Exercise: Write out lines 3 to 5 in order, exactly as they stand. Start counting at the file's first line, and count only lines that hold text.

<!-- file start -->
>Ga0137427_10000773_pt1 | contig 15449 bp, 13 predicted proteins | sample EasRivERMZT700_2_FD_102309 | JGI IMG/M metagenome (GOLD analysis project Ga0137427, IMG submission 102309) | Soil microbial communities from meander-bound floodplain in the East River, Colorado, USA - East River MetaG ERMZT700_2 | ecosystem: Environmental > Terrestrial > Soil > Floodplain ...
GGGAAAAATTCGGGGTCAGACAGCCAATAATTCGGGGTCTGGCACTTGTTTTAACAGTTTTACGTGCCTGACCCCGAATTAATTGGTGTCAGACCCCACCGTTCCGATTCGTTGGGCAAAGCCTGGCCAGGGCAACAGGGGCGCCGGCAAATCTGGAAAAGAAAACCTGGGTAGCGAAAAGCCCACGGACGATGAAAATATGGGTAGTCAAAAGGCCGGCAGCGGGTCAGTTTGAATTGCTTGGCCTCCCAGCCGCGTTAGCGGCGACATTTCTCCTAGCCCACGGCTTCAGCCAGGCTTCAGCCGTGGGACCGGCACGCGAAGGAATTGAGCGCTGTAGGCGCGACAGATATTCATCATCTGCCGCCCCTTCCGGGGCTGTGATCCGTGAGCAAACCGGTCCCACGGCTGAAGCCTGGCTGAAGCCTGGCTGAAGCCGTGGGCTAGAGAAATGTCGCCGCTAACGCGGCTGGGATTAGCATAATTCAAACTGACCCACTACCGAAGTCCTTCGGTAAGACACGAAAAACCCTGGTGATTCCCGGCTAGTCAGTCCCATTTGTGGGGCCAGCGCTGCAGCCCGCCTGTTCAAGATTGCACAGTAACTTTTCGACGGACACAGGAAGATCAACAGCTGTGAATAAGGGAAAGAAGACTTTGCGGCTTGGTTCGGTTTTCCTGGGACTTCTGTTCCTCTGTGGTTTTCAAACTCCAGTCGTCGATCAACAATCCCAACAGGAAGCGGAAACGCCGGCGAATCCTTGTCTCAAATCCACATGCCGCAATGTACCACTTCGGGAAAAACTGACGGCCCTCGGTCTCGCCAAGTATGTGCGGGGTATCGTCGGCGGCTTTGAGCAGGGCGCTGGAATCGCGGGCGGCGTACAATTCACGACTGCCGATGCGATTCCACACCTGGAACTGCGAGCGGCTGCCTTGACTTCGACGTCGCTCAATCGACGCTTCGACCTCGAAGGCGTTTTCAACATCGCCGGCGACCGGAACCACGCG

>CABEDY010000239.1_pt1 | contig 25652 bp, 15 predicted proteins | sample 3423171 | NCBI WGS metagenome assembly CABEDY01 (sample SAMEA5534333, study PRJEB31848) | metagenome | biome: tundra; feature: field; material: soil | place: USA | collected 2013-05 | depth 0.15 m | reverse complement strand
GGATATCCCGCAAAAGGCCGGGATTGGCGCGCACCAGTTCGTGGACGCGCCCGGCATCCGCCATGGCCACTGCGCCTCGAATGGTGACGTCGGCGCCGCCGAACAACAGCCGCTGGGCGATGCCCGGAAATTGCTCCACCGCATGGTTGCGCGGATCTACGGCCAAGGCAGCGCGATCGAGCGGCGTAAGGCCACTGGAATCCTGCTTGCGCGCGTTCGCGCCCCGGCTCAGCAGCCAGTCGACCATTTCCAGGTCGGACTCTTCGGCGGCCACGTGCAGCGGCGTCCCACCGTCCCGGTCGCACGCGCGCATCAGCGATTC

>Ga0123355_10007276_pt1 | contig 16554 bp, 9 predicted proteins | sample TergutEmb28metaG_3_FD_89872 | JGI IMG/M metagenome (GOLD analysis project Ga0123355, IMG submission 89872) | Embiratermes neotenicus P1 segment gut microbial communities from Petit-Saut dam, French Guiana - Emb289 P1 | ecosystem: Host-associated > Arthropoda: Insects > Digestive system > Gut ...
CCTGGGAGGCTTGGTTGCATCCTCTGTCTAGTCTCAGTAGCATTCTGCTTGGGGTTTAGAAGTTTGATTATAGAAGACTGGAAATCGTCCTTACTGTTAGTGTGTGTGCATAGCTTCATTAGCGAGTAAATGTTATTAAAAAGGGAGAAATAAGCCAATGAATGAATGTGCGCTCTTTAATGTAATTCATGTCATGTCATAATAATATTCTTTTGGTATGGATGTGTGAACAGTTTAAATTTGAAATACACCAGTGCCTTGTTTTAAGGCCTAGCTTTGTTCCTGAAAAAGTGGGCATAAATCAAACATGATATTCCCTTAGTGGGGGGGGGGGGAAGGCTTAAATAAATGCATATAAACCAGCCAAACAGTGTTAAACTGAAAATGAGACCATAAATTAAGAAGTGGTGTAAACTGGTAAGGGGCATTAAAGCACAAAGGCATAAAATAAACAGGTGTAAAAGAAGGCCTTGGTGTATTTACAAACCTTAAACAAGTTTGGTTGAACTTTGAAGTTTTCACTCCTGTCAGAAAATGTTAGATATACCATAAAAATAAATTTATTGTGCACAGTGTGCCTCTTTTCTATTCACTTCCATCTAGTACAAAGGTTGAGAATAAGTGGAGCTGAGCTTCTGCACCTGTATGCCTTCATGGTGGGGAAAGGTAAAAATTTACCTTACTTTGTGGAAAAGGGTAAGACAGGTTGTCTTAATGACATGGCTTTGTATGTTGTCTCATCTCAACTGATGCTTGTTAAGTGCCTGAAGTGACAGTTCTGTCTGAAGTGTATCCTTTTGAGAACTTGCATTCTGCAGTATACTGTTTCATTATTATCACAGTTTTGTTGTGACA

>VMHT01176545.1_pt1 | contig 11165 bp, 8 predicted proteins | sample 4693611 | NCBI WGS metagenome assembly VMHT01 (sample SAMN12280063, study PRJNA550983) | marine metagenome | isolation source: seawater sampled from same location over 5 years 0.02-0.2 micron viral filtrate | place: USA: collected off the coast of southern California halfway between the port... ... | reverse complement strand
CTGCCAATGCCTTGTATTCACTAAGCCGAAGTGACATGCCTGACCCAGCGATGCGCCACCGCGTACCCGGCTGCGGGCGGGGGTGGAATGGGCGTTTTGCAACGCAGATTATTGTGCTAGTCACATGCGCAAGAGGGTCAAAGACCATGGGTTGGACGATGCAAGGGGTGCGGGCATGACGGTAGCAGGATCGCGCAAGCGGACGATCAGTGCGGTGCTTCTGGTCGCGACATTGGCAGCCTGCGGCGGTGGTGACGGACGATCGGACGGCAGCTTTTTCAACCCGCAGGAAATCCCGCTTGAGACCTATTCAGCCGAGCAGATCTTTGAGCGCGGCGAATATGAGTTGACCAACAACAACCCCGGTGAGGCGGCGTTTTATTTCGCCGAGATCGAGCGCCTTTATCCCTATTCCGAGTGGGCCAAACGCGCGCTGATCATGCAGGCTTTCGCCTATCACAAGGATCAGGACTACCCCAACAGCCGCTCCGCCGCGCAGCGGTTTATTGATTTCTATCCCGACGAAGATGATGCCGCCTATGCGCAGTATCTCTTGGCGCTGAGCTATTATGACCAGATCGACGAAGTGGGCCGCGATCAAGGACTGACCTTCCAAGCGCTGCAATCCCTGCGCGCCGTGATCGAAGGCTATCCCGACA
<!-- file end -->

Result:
>CABEDY010000239.1_pt1 | contig 25652 bp, 15 predicted proteins | sample 3423171 | NCBI WGS metagenome assembly CABEDY01 (sample SAMEA5534333, study PRJEB31848) | metagenome | biome: tundra; feature: field; material: soil | place: USA | collected 2013-05 | depth 0.15 m | reverse complement strand
GGATATCCCGCAAAAGGCCGGGATTGGCGCGCACCAGTTCGTGGACGCGCCCGGCATCCGCCATGGCCACTGCGCCTCGAATGGTGACGTCGGCGCCGCCGAACAACAGCCGCTGGGCGATGCCCGGAAATTGCTCCACCGCATGGTTGCGCGGATCTACGGCCAAGGCAGCGCGATCGAGCGGCGTAAGGCCACTGGAATCCTGCTTGCGCGCGTTCGCGCCCCGGCTCAGCAGCCAGTCGACCATTTCCAGGTCGGACTCTTCGGCGGCCACGTGCAGCGGCGTCCCACCGTCCCGGTCGCACGCGCGCATCAGCGATTC

>Ga0123355_10007276_pt1 | contig 16554 bp, 9 predicted proteins | sample TergutEmb28metaG_3_FD_89872 | JGI IMG/M metagenome (GOLD analysis project Ga0123355, IMG submission 89872) | Embiratermes neotenicus P1 segment gut microbial communities from Petit-Saut dam, French Guiana - Emb289 P1 | ecosystem: Host-associated > Arthropoda: Insects > Digestive system > Gut ...